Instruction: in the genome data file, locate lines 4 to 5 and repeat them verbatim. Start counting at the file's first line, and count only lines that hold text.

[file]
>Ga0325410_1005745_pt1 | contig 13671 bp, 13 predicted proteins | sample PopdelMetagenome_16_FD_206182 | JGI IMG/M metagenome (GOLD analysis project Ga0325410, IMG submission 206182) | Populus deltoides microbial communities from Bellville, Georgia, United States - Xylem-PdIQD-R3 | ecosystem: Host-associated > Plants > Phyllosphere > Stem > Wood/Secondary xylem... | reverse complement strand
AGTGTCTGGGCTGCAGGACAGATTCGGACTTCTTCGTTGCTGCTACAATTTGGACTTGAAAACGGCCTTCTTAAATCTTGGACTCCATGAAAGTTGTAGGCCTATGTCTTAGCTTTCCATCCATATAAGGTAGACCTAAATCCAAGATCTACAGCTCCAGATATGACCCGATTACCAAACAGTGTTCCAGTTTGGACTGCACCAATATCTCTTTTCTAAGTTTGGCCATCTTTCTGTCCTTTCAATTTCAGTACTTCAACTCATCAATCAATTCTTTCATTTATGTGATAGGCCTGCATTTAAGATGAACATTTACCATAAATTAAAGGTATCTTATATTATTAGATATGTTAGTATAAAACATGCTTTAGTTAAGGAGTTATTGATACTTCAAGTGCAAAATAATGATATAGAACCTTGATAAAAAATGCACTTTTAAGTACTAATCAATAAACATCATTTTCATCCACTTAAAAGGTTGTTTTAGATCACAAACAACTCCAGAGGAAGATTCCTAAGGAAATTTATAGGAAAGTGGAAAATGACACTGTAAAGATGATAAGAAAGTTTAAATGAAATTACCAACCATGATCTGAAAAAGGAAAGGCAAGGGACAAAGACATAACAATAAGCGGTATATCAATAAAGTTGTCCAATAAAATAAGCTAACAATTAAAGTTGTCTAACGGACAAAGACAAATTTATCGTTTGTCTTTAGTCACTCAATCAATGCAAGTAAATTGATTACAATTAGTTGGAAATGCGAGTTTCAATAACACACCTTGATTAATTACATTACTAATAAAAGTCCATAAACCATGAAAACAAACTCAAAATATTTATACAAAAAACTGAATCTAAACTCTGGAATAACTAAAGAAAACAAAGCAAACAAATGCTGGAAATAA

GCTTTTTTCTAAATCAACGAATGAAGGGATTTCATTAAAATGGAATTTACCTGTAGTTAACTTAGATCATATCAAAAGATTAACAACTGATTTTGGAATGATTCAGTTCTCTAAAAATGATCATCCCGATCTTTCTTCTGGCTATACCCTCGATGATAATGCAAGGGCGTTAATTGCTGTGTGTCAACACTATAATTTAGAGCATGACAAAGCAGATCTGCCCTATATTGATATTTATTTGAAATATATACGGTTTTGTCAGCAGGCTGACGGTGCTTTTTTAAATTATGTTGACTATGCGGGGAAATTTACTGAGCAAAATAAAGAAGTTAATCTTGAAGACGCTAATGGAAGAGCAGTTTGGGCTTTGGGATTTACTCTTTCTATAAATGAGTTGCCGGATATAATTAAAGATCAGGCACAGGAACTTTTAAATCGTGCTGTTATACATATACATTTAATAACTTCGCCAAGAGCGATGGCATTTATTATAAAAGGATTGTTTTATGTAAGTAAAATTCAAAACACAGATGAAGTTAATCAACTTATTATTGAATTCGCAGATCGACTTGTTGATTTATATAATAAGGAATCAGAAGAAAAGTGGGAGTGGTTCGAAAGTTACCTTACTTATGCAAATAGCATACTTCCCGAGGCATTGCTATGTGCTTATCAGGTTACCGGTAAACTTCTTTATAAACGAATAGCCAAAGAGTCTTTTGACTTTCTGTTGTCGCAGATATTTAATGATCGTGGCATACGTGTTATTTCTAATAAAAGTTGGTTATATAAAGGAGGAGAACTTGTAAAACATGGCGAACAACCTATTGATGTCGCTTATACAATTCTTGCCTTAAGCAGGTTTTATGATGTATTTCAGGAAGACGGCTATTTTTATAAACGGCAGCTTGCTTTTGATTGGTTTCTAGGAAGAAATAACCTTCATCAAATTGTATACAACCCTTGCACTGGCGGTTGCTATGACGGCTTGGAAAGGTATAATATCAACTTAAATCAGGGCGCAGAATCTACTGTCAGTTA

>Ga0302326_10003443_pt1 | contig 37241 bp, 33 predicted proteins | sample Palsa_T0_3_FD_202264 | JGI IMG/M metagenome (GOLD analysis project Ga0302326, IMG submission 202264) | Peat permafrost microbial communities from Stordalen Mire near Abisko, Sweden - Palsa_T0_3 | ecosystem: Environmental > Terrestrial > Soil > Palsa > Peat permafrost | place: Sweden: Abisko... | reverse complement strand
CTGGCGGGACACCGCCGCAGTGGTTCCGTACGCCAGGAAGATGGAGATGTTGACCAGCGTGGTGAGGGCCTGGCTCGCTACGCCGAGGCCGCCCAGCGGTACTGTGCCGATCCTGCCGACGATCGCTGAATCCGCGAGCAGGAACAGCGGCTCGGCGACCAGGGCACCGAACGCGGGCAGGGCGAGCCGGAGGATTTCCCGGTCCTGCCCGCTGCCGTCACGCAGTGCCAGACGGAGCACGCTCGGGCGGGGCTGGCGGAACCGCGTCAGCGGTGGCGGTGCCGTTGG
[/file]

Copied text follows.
>Ga0302326_10003443_pt1 | contig 37241 bp, 33 predicted proteins | sample Palsa_T0_3_FD_202264 | JGI IMG/M metagenome (GOLD analysis project Ga0302326, IMG submission 202264) | Peat permafrost microbial communities from Stordalen Mire near Abisko, Sweden - Palsa_T0_3 | ecosystem: Environmental > Terrestrial > Soil > Palsa > Peat permafrost | place: Sweden: Abisko... | reverse complement strand
CTGGCGGGACACCGCCGCAGTGGTTCCGTACGCCAGGAAGATGGAGATGTTGACCAGCGTGGTGAGGGCCTGGCTCGCTACGCCGAGGCCGCCCAGCGGTACTGTGCCGATCCTGCCGACGATCGCTGAATCCGCGAGCAGGAACAGCGGCTCGGCGACCAGGGCACCGAACGCGGGCAGGGCGAGCCGGAGGATTTCCCGGTCCTGCCCGCTGCCGTCACGCAGTGCCAGACGGAGCACGCTCGGGCGGGGCTGGCGGAACCGCGTCAGCGGTGGCGGTGCCGTTGG